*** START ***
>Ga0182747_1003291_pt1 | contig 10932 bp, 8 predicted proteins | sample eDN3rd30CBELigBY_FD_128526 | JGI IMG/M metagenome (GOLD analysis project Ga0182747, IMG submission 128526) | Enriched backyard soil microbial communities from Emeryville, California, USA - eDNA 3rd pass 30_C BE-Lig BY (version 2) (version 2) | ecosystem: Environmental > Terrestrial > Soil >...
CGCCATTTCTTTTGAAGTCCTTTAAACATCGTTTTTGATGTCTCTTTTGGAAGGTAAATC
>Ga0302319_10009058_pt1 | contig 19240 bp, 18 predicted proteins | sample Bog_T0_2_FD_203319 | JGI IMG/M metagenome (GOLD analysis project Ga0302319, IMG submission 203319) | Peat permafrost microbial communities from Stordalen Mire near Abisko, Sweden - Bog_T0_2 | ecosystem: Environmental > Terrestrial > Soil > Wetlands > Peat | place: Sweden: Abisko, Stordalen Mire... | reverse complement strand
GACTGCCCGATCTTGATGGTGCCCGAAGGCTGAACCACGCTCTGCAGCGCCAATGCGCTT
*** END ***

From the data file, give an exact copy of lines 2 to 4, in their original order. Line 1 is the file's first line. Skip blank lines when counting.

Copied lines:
CGCCATTTCTTTTGAAGTCCTTTAAACATCGTTTTTGATGTCTCTTTTGGAAGGTAAATC
>Ga0302319_10009058_pt1 | contig 19240 bp, 18 predicted proteins | sample Bog_T0_2_FD_203319 | JGI IMG/M metagenome (GOLD analysis project Ga0302319, IMG submission 203319) | Peat permafrost microbial communities from Stordalen Mire near Abisko, Sweden - Bog_T0_2 | ecosystem: Environmental > Terrestrial > Soil > Wetlands > Peat | place: Sweden: Abisko, Stordalen Mire... | reverse complement strand
GACTGCCCGATCTTGATGGTGCCCGAAGGCTGAACCACGCTCTGCAGCGCCAATGCGCTT